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Longshore Insider
Six Critical Elements of an Effective Fire Safety Plan
Dec 4, 2018 - Terry Guidry, The American Equity Underwriters, Inc.

It is well known that the shipyard industry is a highly hazardous work environment. One of the most recognized hazards is employee exposure to “fire events."  OSHA has written the standard “Fire Protection in Shipyard Employment” (1915 Subpart “P”) for shipyards to implement and maintain.  The standard is intended to protect all employees working at the shipyard from burns and other possible injuries when exposed to fire events. A shipyard can begin to mitigate its risk to employee injuries by fully understanding a few of the elements of the OSHA standard and implementing a plan for their facility.

 

  1. Write it down.

    The first element of protecting employees from a fire event is to have a written fire safety plan.  In drafting the plan, a shipyard should assess their operations to identify the areas where fire hazards may exist. These areas need to have specific guidance on fire preventive measures, how to sound the alarm, emergency contact information for fire responders, evacuation areas, and a process for accounting for each employee’s safety.  Employees need to be trained on their responsibilities during a fire event. The plan needs to be reviewed annually and made available at regulatory request.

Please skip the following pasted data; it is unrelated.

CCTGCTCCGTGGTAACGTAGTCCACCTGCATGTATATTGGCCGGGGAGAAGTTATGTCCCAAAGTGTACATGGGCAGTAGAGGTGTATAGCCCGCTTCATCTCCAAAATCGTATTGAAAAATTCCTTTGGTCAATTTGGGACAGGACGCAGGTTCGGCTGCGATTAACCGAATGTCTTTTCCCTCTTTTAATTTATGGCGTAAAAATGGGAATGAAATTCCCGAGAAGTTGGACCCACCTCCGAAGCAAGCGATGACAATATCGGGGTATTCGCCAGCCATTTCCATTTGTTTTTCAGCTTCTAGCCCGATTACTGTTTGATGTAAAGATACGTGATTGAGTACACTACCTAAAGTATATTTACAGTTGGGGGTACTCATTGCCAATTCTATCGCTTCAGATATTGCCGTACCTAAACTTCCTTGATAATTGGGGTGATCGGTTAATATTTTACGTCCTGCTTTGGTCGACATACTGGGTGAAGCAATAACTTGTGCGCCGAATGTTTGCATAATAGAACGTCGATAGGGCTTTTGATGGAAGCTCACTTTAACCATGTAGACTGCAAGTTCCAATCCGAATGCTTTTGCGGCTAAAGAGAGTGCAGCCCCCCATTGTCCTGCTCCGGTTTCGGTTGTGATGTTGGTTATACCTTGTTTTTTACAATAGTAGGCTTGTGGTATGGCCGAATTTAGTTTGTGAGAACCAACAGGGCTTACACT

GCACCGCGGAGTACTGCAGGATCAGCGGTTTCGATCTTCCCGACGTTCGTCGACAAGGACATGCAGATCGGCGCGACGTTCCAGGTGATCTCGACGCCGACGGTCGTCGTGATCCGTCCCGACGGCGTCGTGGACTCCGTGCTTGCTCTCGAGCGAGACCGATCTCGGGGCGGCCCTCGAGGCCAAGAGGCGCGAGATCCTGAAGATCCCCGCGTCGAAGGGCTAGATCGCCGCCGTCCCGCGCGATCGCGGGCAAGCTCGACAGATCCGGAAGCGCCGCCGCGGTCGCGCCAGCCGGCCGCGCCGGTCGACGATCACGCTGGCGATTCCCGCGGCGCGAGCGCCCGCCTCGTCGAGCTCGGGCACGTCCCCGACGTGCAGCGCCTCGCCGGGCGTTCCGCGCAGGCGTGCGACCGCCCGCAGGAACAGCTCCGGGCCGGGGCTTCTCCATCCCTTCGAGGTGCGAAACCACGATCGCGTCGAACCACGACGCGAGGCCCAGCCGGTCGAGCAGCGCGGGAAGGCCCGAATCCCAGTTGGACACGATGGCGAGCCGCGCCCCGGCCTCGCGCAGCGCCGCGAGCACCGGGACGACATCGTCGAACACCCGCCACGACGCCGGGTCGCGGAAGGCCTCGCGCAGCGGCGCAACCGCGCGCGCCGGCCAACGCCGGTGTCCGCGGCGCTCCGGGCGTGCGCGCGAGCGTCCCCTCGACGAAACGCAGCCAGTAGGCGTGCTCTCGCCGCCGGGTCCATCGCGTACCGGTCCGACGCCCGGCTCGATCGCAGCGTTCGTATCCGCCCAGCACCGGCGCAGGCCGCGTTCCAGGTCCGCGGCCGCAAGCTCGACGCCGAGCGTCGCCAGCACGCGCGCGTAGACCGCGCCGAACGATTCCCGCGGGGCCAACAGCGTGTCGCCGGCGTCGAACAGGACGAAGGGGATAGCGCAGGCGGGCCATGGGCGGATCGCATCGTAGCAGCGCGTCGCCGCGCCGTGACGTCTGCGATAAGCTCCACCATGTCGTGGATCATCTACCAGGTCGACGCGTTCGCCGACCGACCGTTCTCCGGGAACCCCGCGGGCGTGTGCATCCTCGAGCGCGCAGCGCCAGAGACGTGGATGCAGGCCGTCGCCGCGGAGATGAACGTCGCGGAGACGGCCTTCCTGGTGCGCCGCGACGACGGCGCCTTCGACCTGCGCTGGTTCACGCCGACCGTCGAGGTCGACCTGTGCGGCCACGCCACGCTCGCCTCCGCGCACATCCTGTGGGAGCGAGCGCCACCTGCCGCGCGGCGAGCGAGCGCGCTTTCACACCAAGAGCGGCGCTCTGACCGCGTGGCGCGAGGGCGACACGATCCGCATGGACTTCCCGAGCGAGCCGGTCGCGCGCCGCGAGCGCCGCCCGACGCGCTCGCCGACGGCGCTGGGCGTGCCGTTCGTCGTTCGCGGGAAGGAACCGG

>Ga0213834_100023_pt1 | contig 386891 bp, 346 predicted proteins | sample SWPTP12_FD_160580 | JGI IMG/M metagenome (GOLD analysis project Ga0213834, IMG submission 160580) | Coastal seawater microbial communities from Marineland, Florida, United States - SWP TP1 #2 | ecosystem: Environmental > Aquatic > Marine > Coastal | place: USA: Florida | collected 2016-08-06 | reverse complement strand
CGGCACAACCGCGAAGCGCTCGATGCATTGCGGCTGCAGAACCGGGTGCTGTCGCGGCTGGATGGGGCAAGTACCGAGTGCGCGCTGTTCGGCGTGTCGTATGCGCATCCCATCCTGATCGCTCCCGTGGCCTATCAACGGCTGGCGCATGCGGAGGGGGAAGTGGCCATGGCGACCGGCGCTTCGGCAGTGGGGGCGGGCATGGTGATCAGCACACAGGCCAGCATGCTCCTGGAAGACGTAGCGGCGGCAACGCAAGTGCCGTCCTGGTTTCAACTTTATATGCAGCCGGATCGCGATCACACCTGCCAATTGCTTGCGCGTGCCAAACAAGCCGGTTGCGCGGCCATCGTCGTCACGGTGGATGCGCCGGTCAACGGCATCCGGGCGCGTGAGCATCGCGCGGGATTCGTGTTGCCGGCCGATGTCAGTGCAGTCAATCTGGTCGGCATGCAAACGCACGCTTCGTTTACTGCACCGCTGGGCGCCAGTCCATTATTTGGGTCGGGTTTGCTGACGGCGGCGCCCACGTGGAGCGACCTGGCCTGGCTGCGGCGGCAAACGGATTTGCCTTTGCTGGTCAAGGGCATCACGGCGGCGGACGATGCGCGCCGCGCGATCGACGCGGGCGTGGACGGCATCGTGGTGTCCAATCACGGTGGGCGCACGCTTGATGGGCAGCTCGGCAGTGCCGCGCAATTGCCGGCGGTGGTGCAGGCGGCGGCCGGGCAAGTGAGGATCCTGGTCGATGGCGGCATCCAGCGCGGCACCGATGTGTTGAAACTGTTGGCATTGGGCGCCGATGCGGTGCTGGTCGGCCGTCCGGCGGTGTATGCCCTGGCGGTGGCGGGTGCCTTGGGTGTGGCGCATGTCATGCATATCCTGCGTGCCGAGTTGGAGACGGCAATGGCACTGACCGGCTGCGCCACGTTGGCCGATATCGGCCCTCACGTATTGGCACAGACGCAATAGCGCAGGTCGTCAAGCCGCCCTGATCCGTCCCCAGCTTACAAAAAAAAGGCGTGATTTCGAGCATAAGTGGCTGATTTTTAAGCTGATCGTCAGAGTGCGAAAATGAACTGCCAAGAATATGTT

2. Communicate the plan to everyone working in your yard – including subcontractors.

    Once the plan is completed, it is the shipyard’s responsibility to ensure it is communicated and understood by all individuals visiting or working at the facility.  Since a growing number of shipyards are dependent on outside laborers to accomplish their work, the shipyard is responsible for instructing third-party workers on the elements of the fire plan. Before starting work, subcontractors should communicate to the shipyard any added fire hazards being brought to the facility and the process to control the hazard.


  3. Don’t forget about fire suppression systems on your vessels.

    One significant, and often overlooked, hazard that vessels bring into shipyard operations is the shipboard fire suppression system. These systems are often left unaddressed during shipyard operations and pose a life-or-death situation to employees working in the discharge areas. These systems, both manual and automatic, should be disengaged or use positive means to prevent discharge.


  4. Outline your process for responding to a fire event.

    The OSHA standard also requires a shipyard to have a designated process for a fire response. The shipyard can have an internal trained fire response team or rely on an external local municipality fire department. The determining factor for internal vs. external is contingent on the actual response time to the shipyard by the responding fire unit. If the response time exceeds 15 minutes, then the shipyard can be required to have an internal fire response team. In some cases, shipyards may choose to have a combination of both internal and external response teams, since several shipyard workers may be trained volunteer firefighters. >

    When using an external fire response organization, the shipyard needs to establish a liaison with the organization to ensure a full understanding of what each group will be required to perform. Some municipality fire department are not adequately trained to perform marine firefighting, thus exposing themselves to unwanted risk. The two groups are required to conduct an annual physical fire exercise to identify areas for improvement. Our blog on working with outside response agencies gives a full outline of how to engage with fire departments before a workplace emergency occurs.